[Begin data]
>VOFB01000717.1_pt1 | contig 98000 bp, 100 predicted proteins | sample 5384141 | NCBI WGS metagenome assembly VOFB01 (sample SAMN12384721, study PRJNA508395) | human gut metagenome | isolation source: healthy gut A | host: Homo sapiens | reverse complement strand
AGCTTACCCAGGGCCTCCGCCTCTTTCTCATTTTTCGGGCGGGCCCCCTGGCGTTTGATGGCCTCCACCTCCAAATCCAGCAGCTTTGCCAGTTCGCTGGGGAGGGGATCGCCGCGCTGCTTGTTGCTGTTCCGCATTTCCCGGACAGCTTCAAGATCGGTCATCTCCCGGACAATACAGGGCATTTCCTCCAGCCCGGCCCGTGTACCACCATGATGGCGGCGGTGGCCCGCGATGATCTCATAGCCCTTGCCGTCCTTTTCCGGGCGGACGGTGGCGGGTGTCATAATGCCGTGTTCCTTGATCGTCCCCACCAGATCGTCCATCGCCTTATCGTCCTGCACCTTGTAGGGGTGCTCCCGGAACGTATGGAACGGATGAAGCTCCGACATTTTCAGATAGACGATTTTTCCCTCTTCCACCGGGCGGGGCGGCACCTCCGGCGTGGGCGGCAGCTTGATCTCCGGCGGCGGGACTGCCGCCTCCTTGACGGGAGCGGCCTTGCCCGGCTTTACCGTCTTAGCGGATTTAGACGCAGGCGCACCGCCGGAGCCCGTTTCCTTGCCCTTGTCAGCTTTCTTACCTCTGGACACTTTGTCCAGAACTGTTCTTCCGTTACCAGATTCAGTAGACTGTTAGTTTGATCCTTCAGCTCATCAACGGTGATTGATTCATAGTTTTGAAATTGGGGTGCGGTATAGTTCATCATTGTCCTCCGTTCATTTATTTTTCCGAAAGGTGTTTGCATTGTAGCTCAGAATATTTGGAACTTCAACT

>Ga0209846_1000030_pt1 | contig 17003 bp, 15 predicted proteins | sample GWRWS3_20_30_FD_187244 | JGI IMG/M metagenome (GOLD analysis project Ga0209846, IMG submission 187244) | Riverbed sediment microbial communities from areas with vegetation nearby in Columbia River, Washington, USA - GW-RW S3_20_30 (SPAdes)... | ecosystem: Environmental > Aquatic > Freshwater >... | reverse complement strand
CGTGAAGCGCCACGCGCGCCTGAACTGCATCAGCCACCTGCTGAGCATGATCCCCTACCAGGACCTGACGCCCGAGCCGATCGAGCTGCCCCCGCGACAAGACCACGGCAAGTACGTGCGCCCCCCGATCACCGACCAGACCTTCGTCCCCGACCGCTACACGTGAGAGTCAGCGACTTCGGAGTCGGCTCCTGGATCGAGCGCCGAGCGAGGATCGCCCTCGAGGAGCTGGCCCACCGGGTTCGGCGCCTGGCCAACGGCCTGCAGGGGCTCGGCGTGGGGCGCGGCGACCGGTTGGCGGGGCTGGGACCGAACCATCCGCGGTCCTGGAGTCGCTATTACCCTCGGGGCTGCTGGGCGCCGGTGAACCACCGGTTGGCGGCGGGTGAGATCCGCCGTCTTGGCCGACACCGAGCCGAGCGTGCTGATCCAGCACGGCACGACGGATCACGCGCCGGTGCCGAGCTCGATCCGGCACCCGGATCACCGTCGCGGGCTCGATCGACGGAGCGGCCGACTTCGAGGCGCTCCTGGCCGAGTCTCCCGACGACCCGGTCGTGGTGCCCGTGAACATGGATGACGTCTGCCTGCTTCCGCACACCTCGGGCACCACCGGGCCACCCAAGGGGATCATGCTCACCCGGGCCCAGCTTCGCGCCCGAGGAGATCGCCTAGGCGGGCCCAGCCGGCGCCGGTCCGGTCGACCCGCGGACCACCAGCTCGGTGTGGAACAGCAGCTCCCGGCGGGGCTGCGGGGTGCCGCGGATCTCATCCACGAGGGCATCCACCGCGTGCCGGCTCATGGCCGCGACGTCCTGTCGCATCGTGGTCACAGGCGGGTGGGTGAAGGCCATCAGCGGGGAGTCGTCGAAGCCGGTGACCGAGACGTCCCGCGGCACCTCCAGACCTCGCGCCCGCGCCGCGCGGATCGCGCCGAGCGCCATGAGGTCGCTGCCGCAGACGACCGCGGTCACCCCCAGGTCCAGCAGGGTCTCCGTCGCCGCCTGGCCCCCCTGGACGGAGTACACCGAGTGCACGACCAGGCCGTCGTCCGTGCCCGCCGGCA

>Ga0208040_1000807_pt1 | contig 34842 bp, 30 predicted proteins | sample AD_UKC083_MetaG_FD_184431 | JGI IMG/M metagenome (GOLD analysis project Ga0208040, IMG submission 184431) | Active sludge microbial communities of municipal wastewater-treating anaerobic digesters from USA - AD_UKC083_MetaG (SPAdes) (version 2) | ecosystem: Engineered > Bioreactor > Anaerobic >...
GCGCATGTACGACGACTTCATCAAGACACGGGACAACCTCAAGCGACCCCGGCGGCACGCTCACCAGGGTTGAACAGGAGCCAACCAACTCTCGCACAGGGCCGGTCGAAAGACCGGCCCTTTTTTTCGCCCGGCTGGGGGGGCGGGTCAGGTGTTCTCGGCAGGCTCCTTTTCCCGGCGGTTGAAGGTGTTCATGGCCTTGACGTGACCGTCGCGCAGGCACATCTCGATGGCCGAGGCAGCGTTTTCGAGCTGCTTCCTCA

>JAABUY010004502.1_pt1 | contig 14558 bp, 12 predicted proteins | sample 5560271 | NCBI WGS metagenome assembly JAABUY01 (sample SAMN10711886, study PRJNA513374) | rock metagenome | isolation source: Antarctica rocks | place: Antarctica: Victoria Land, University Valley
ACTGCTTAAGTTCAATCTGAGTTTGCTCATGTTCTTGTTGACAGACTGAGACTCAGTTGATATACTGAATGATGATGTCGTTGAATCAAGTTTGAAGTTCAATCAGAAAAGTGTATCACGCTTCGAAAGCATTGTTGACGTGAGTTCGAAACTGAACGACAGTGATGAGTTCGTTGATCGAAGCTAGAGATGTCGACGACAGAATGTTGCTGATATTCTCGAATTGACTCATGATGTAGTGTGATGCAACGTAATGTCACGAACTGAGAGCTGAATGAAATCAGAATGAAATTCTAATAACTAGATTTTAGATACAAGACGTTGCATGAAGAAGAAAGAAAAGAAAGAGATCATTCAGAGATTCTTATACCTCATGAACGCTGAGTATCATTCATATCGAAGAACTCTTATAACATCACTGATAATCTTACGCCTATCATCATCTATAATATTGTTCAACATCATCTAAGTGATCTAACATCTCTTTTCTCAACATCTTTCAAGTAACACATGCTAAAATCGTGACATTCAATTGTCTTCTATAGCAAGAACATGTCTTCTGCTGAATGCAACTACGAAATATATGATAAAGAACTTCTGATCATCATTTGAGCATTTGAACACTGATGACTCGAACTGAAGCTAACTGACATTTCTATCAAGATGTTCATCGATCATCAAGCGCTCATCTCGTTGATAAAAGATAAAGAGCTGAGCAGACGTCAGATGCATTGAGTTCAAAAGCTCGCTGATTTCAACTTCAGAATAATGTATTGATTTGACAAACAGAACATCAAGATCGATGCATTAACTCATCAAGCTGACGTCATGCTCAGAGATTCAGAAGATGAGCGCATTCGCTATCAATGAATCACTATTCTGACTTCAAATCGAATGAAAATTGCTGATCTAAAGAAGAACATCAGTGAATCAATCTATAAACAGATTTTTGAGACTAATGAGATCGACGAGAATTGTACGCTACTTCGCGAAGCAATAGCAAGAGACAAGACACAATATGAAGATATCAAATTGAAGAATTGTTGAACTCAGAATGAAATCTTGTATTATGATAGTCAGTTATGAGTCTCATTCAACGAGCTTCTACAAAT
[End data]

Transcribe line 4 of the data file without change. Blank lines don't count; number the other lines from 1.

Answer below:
CGTGAAGCGCCACGCGCGCCTGAACTGCATCAGCCACCTGCTGAGCATGATCCCCTACCAGGACCTGACGCCCGAGCCGATCGAGCTGCCCCCGCGACAAGACCACGGCAAGTACGTGCGCCCCCCGATCACCGACCAGACCTTCGTCCCCGACCGCTACACGTGAGAGTCAGCGACTTCGGAGTCGGCTCCTGGATCGAGCGCCGAGCGAGGATCGCCCTCGAGGAGCTGGCCCACCGGGTTCGGCGCCTGGCCAACGGCCTGCAGGGGCTCGGCGTGGGGCGCGGCGACCGGTTGGCGGGGCTGGGACCGAACCATCCGCGGTCCTGGAGTCGCTATTACCCTCGGGGCTGCTGGGCGCCGGTGAACCACCGGTTGGCGGCGGGTGAGATCCGCCGTCTTGGCCGACACCGAGCCGAGCGTGCTGATCCAGCACGGCACGACGGATCACGCGCCGGTGCCGAGCTCGATCCGGCACCCGGATCACCGTCGCGGGCTCGATCGACGGAGCGGCCGACTTCGAGGCGCTCCTGGCCGAGTCTCCCGACGACCCGGTCGTGGTGCCCGTGAACATGGATGACGTCTGCCTGCTTCCGCACACCTCGGGCACCACCGGGCCACCCAAGGGGATCATGCTCACCCGGGCCCAGCTTCGCGCCCGAGGAGATCGCCTAGGCGGGCCCAGCCGGCGCCGGTCCGGTCGACCCGCGGACCACCAGCTCGGTGTGGAACAGCAGCTCCCGGCGGGGCTGCGGGGTGCCGCGGATCTCATCCACGAGGGCATCCACCGCGTGCCGGCTCATGGCCGCGACGTCCTGTCGCATCGTGGTCACAGGCGGGTGGGTGAAGGCCATCAGCGGGGAGTCGTCGAAGCCGGTGACCGAGACGTCCCGCGGCACCTCCAGACCTCGCGCCCGCGCCGCGCGGATCGCGCCGAGCGCCATGAGGTCGCTGCCGCAGACGACCGCGGTCACCCCCAGGTCCAGCAGGGTCTCCGTCGCCGCCTGGCCCCCCTGGACGGAGTACACCGAGTGCACGACCAGGCCGTCGTCCGTGCCCGCCGGCA